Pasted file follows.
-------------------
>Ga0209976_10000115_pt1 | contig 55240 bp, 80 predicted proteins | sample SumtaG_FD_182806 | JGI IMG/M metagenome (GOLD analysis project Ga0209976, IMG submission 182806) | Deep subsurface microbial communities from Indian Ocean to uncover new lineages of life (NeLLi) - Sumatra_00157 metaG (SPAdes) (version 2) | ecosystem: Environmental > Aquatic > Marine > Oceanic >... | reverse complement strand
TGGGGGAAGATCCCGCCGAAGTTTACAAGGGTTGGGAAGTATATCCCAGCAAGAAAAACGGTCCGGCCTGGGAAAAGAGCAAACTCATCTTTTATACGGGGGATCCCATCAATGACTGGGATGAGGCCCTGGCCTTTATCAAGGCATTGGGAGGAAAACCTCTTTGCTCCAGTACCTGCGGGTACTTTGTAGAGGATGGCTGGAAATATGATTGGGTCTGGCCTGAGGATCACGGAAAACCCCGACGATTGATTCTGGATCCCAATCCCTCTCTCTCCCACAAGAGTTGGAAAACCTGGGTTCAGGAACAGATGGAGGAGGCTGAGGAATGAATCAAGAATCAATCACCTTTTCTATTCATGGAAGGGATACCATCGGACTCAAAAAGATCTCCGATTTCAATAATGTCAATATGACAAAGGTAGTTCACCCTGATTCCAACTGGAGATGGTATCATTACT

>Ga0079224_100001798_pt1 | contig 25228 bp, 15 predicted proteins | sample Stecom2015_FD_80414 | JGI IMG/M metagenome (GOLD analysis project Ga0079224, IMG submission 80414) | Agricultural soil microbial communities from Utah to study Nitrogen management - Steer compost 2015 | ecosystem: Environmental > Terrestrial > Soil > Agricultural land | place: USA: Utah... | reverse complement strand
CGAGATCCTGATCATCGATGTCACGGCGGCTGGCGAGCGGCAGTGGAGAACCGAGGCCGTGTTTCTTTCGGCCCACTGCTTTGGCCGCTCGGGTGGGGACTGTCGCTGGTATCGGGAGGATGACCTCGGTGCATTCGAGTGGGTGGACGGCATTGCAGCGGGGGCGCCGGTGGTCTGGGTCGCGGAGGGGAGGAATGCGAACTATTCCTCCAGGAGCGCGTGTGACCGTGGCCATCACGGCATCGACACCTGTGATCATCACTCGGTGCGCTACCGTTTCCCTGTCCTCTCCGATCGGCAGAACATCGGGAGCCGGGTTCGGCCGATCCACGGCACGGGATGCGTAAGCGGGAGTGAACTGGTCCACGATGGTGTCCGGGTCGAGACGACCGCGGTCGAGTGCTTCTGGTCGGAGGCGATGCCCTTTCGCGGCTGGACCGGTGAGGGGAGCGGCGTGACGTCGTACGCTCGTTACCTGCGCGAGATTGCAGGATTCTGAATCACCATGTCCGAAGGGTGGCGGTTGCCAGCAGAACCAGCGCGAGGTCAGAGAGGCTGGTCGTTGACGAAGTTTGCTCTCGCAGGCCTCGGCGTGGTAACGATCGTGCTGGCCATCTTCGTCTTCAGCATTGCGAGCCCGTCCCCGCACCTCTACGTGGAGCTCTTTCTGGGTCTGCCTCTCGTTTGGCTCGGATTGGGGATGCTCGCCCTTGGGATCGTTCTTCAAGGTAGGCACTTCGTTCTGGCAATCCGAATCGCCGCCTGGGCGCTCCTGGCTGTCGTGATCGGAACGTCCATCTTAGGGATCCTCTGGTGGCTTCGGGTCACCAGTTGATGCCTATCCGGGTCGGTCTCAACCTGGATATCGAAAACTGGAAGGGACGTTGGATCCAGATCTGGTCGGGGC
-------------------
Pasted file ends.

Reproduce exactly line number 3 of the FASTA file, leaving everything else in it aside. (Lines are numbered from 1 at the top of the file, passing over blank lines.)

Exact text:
>Ga0079224_100001798_pt1 | contig 25228 bp, 15 predicted proteins | sample Stecom2015_FD_80414 | JGI IMG/M metagenome (GOLD analysis project Ga0079224, IMG submission 80414) | Agricultural soil microbial communities from Utah to study Nitrogen management - Steer compost 2015 | ecosystem: Environmental > Terrestrial > Soil > Agricultural land | place: USA: Utah... | reverse complement strand